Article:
Dopaminergic Neuron Damage induced by Constant Intragastric Administration of Low-dose Rotenone
HUANG Meng-yang;JIANG Hong;HU Qi;KANG Hui-cong;XU Feng;LIU Xiao-yan;ZHANG Cun-tai;ZHU Sui-qiang;Department of Geriatrics,TongJi Hospital,TongJi Medical College,Huazhong University of Science and Technology;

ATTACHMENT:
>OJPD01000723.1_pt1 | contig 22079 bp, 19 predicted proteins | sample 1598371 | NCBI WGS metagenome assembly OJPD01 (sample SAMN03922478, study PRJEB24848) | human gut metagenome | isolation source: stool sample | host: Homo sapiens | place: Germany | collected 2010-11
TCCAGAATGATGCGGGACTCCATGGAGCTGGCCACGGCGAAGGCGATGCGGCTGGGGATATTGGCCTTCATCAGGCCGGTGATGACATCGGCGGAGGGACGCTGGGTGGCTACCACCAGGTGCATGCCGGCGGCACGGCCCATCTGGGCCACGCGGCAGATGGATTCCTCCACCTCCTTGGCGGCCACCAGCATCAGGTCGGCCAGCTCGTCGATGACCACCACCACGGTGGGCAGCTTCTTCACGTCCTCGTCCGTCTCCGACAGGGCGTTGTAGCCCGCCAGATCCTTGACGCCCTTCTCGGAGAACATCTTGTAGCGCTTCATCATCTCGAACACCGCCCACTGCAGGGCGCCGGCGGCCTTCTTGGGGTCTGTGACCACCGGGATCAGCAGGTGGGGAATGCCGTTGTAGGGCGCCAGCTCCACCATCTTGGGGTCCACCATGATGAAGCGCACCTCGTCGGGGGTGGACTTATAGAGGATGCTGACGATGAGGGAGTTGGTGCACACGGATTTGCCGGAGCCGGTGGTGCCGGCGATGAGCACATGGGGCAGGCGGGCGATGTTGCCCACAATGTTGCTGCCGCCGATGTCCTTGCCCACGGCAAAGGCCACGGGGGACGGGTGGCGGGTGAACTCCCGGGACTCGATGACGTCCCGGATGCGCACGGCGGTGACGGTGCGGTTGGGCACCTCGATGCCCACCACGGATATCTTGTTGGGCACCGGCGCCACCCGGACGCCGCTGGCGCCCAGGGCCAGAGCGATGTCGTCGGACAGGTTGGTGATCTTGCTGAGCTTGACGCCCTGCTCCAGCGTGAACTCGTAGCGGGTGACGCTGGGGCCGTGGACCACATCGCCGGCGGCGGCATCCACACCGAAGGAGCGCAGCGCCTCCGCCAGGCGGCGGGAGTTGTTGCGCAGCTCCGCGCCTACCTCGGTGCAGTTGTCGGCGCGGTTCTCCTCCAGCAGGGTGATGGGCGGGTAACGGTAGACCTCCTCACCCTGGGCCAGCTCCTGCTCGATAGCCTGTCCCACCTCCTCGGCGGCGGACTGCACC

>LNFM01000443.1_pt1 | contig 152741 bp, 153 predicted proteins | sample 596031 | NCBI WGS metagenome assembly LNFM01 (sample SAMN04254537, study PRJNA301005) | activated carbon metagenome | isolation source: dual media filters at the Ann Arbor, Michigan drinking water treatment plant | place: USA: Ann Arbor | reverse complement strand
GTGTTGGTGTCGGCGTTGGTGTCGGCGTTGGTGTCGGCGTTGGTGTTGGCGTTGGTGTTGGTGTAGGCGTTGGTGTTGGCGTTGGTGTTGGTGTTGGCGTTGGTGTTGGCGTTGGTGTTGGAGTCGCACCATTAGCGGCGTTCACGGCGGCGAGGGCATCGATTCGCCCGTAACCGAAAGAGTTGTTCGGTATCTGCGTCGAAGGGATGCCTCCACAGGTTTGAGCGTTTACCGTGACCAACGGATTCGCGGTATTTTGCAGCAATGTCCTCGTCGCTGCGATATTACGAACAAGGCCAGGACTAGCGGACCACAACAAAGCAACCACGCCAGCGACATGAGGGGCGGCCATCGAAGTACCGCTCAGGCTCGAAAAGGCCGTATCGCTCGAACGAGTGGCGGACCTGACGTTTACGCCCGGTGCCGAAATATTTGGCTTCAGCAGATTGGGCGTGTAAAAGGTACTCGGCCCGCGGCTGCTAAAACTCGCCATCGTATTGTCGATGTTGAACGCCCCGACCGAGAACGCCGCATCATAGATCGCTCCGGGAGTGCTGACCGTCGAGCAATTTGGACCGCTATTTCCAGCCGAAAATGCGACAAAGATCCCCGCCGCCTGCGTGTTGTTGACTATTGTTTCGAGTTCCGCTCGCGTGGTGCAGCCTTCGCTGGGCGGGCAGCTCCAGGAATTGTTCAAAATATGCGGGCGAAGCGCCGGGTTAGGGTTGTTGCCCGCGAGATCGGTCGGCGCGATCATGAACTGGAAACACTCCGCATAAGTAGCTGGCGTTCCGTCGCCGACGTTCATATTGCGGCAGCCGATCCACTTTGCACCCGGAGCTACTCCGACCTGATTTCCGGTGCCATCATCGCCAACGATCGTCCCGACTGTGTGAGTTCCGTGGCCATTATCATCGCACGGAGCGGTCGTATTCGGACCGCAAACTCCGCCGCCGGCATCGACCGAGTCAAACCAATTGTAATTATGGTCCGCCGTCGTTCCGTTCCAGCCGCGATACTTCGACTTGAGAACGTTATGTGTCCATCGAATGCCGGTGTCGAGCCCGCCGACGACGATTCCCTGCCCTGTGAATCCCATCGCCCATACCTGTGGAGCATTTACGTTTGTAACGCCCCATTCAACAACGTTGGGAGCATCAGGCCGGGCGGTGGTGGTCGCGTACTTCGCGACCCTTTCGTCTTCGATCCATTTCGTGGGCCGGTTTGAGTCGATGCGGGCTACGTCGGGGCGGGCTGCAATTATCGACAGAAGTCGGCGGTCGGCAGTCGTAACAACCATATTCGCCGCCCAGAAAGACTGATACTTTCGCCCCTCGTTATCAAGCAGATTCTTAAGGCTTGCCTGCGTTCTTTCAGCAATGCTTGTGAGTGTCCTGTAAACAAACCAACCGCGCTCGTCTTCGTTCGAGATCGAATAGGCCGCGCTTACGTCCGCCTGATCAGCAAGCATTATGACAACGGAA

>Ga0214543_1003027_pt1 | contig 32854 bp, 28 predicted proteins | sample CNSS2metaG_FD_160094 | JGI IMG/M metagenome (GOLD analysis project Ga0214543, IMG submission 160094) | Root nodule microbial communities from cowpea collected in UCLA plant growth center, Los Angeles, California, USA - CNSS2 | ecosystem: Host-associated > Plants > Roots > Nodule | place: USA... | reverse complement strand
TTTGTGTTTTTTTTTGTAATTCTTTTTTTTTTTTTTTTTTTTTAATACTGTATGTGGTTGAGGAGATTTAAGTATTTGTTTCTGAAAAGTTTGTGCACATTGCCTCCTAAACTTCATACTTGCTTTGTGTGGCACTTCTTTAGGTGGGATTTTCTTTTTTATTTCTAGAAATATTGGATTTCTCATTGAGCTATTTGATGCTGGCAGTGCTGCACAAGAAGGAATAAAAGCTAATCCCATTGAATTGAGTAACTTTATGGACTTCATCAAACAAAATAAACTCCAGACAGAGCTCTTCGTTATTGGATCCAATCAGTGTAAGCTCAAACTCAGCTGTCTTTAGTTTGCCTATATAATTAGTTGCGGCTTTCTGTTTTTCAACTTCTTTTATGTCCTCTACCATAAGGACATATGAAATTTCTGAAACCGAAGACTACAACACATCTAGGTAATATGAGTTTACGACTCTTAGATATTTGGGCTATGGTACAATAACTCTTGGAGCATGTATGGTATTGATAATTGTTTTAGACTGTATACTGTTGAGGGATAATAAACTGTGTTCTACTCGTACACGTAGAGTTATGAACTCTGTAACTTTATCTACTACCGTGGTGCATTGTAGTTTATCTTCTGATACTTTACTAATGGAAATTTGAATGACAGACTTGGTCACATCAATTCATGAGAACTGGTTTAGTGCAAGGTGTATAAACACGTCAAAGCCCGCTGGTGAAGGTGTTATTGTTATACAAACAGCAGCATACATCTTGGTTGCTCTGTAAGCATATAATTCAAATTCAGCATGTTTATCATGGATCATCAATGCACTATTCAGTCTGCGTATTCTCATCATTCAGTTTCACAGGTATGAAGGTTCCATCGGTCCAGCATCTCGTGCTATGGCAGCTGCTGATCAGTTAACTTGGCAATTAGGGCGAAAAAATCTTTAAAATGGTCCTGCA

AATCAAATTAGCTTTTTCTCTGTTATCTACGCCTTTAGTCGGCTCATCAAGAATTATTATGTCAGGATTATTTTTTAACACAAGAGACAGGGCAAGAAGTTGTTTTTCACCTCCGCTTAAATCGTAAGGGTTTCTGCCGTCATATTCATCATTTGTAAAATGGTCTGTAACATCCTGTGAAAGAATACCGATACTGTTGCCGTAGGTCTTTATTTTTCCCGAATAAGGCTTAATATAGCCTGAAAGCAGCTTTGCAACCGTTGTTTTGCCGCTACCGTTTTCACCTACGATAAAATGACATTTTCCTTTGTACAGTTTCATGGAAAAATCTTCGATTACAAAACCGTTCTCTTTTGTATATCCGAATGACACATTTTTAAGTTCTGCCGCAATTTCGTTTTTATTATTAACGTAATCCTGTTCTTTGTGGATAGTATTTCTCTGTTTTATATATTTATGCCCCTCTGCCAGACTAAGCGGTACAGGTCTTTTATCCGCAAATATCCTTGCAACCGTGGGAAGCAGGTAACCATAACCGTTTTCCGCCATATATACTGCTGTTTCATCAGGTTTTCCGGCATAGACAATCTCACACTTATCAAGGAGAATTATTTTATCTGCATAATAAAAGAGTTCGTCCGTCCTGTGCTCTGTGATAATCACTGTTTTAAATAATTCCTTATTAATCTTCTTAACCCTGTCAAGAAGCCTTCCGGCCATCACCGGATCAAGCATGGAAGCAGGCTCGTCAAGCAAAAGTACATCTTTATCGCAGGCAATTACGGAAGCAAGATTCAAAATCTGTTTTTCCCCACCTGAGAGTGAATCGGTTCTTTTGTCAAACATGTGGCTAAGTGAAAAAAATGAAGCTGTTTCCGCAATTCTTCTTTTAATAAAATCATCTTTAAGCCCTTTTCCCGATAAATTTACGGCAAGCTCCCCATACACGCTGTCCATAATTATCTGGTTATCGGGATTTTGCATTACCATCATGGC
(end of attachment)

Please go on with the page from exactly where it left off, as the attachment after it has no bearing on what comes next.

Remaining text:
Objective:To explore the mechanism of dopaminergic neuron damage induced by constant intragastric administration of low-dose rotenone. Methods: Fifty aged male mice were randomly divided into Parkinson disease(PD) model group and control group. The mice in PD model group were administrated 0.01 mL/g rotenone by gavage while the mice in control group were administrated 0.01 mL/g chloroform. Before treatment and 6 weeks, as well as 12 weeks after treatment, alpha-synuclein(α-Syn), Thioflavin S(ThS) and tyrosine hydroxylase(TH) were detected in neurons from gastrointestinal tract, thoracic spinal cord and midbrain of both the control and treated animals. Simultaneously, ultrastructural changes were observed by electron microscopy 12 weeks after treatment. Results: Six weeks after treatment, immunofluorescence demonstrated that α-Syn and ThS were increased in intestinal intramural plexus and thoracic spinal cord in the PD model group compared to the controls while the expression of α-Syn and number of TH positive neurons in midbrain did not show any significant changes(P0.05). However, 12 weeks after treatment, immunofluorescence showed that there was an increase in α-Syn and an significant decrease in TH positive neurons in the midbrain(P=0.011) in the model group compared with those in the controls. Moreover, electron microscopy showed a lot of abnormalities in the PD model group, such as the swollenness of cell membrane, mitochondria and endoplasmic reticulum, alterations of nuclei, and necrosis of neurons in the substantia nigra, in a sharp contrast to the normality in the.control group. Conclusion: Dopaminergic neuron damage was observed in mouse brain after constant intragastric administration of low-dose rotenone, probably mediated by the spread of synuclein aggregates formed in gastrointestinal plexues into brain by prion-like transmission.